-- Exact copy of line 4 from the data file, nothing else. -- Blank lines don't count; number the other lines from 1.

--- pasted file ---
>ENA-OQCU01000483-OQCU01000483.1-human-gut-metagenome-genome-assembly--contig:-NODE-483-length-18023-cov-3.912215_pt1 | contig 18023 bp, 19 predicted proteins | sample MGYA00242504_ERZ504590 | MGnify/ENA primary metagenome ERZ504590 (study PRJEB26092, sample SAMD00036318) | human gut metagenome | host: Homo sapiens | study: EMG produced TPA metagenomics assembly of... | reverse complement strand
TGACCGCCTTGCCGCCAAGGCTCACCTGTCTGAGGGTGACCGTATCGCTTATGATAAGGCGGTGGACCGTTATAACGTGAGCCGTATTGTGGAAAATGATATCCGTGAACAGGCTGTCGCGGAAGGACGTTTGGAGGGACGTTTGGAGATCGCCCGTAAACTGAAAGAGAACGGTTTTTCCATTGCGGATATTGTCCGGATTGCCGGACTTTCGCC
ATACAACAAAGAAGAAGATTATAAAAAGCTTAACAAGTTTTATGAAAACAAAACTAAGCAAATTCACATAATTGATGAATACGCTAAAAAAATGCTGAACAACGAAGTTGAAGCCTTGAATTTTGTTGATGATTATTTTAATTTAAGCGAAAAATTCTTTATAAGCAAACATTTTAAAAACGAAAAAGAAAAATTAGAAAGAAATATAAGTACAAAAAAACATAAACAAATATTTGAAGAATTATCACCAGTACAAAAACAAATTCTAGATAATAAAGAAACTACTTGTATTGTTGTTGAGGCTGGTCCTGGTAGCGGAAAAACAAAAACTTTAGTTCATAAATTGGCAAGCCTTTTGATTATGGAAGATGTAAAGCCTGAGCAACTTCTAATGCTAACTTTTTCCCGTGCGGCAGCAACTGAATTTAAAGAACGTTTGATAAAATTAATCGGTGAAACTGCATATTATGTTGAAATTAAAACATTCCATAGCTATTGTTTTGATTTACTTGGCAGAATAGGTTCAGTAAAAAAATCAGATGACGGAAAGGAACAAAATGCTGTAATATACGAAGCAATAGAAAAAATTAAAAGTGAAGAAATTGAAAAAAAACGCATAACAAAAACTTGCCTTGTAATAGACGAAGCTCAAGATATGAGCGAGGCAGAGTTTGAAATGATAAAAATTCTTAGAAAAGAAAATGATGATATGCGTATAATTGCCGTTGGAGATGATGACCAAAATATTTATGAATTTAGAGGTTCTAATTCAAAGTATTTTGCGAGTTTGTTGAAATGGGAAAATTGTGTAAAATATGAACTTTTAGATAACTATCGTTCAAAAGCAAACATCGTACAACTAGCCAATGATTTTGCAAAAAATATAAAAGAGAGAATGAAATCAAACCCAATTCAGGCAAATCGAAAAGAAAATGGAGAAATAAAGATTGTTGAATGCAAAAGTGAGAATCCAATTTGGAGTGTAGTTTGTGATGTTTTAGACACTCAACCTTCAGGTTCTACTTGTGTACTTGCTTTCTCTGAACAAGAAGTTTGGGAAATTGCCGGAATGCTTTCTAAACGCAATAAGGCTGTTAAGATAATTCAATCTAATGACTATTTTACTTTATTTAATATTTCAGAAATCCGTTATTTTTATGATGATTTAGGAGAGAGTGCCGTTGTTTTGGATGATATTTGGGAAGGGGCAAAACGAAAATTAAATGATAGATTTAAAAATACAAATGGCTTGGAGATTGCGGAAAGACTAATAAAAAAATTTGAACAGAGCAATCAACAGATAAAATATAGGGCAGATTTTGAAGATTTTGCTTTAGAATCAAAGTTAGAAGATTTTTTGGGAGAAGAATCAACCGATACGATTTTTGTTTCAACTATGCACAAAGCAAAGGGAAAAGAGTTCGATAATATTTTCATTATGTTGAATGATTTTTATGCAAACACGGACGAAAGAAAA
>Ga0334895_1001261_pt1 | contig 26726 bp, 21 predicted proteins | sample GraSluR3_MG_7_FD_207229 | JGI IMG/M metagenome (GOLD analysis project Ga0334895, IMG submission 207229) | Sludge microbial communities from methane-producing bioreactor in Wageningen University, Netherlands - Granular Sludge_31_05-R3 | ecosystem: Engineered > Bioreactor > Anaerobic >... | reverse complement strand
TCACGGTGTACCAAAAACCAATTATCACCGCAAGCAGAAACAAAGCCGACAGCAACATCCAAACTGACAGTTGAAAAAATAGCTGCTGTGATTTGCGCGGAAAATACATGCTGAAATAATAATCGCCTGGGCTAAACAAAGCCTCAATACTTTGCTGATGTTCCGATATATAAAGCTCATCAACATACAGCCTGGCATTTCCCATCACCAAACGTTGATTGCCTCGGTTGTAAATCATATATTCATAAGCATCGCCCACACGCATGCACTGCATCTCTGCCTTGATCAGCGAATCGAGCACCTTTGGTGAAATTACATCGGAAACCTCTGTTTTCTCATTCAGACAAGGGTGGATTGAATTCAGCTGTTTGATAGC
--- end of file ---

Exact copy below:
>Ga0334895_1001261_pt1 | contig 26726 bp, 21 predicted proteins | sample GraSluR3_MG_7_FD_207229 | JGI IMG/M metagenome (GOLD analysis project Ga0334895, IMG submission 207229) | Sludge microbial communities from methane-producing bioreactor in Wageningen University, Netherlands - Granular Sludge_31_05-R3 | ecosystem: Engineered > Bioreactor > Anaerobic >... | reverse complement strand